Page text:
Several studies have found that anisometropia occurs more frequently and tends to be more severe for persons with high ametropia, and that this is particularly true for myopes. Anisometropia follows a U-shape distribution according to age: it is frequent in infants aged only a few weeks, is more rare in young children, comparatively more frequent in teenagers and young adults, and more prevalent after presbyopia sets in, progressively increasing into old age.
One study estimated that 6% of those between the ages of 6 and 18 have anisometropia.
Notwithstanding research performed on the biomechanical, structural and optical characteristics of anisometropic eyes, the underlying reasons for anisometropia are still poorly understood.
Anisometropic persons who have strabismus are mostly far-sighted, and almost all of these have (or have had) esotropia. However, there are indications that anisometropia influences the long-term outcome of a surgical correction of an inward squint, and vice versa. More specifically, for patients with esotropia who undergo strabismus surgery, anisometropia may be one of the risk factors for developing consecutive exotropia and poor binocular function may be a risk factor for anisometropia to develop or increase.
- "Anisometropia - American Association for Pediatric Ophthalmology and Strabismus". aapos.org. Retrieved 10 February 2020.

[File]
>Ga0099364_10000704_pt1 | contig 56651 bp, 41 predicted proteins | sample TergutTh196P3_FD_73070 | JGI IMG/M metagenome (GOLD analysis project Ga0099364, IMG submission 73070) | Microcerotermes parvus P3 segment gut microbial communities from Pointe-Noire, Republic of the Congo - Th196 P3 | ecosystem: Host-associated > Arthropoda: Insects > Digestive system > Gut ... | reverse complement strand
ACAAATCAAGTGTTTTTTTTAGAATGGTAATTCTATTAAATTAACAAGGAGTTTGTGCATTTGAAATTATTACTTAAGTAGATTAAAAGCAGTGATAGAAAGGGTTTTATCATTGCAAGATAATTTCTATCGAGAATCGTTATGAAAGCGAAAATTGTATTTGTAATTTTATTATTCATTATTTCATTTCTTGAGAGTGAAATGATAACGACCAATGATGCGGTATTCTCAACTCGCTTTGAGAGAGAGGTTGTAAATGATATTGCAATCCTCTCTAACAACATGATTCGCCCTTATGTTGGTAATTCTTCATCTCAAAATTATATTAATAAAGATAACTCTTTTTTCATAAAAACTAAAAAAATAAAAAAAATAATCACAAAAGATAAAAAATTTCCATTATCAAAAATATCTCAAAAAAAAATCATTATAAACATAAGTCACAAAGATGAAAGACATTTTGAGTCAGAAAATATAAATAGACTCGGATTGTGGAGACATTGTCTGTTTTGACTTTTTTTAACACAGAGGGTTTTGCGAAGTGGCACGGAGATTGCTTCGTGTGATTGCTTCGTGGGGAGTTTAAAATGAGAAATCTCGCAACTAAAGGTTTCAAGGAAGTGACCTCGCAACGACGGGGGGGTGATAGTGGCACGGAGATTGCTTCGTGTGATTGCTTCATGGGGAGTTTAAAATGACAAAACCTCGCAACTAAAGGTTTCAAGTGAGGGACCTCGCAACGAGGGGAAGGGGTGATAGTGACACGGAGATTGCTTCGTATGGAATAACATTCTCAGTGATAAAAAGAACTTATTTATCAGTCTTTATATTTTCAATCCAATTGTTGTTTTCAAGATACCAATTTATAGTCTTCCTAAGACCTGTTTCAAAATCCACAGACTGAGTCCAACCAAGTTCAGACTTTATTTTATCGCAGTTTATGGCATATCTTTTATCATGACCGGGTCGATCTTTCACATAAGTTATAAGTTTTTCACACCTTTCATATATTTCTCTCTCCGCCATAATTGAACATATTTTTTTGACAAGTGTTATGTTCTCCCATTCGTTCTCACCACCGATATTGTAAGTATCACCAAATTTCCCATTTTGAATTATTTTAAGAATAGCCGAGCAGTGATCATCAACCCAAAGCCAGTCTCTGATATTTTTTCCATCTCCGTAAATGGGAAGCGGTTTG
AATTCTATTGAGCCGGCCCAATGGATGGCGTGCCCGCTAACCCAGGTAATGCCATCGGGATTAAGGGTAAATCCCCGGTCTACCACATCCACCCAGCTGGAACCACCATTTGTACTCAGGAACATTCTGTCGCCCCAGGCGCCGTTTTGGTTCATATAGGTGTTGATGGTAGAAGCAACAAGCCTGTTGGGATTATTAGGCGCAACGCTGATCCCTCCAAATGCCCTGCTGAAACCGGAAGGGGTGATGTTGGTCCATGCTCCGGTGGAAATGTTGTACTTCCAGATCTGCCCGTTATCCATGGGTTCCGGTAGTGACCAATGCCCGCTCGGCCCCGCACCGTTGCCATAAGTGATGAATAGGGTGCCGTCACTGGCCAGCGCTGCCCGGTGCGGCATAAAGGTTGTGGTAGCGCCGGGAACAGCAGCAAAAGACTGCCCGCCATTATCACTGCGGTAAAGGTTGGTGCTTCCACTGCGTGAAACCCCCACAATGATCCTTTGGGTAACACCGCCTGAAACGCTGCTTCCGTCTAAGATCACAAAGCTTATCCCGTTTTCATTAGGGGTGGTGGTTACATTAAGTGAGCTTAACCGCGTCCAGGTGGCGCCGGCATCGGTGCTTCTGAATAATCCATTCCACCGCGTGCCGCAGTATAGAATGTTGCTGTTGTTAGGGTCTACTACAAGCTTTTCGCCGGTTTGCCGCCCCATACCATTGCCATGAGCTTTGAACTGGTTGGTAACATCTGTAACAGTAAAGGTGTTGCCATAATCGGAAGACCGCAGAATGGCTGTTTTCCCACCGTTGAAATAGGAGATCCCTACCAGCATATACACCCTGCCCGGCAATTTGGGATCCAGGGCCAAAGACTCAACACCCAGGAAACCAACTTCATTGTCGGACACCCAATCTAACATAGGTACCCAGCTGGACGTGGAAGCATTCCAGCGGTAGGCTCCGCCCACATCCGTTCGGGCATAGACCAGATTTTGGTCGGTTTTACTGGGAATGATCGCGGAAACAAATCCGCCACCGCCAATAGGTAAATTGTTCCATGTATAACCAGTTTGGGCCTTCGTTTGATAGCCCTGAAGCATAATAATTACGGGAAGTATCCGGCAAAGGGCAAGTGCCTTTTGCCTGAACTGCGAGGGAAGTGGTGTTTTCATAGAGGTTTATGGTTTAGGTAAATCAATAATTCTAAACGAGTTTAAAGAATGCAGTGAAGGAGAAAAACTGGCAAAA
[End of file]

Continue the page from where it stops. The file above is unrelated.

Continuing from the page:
- William F. Astle; Jamalia Rahmat; April D. Ingram; Peter T. Huang (December 2007). "Laser-assisted subepithelial keratectomy for anisometropic amblyopia in children: Outcomes at 1 year". Journal of Cataract & Refractive Surgery. 33 (12): 2028–2034. doi:10.1016/j.jcrs.2007.07.024. PMID 18053899.
- Barrett BT, Bradley A, Candy TR (September 2013). "The relationship between anisometropia and amblyopia". Progress in Retinal and Eye Research. 36: 120–58. doi:10.1016/j.preteyeres.2013.05.001. PMC 3773531. PMID 23773832.
- Czepita D, Goslawski W, Mojsa A (2005). "Occurrence of anisometropia among students ranging from 6 to 18 years of age". Klin Oczna. 107 (4–6): 297–9. PMID 16118943.CS1 maint: multiple names: authors list (link)
- Vincent SJ, Collins MJ, Read SA, Carney LG (2014). "Myopic anisometropia: ocular characteristics and aetiological considerations" (PDF). Clinical & Experimental Optometry (Review). 97 (4): 291–307. doi:10.1111/cxo.12171. PMID 24939167.
- "When strabismus is present in an anisometropic individual, it is almost always of the convergent type and is generally found in anisohyperopes but not anisomyopes." Barrett BT, Bradley A, Candy TR (September 2013). "The relationship between anisometropia and amblyopia". Progress in Retinal and Eye Research. 36: 120–58. doi:10.1016/j.preteyeres.2013.05.001. PMC 3773531. PMID 23773832.
- Yurdakul NS, Ugurlu S (2013). "Analysis of risk factors for consecutive exotropia and review of the literature". Journal of Pediatric Ophthalmology and Strabismus. 50 (5): 268–73. doi:10.3928/01913913-20130430-01. PMID 23641958.
- Fujikado T, Morimoto T, Shimojyo H (November 2010). "Development of anisometropia in patients after surgery for esotropia". Japanese Journal of Ophthalmology. 54 (6): 589–93. doi:10.1007/s10384-010-0868-z. PMID 21191721.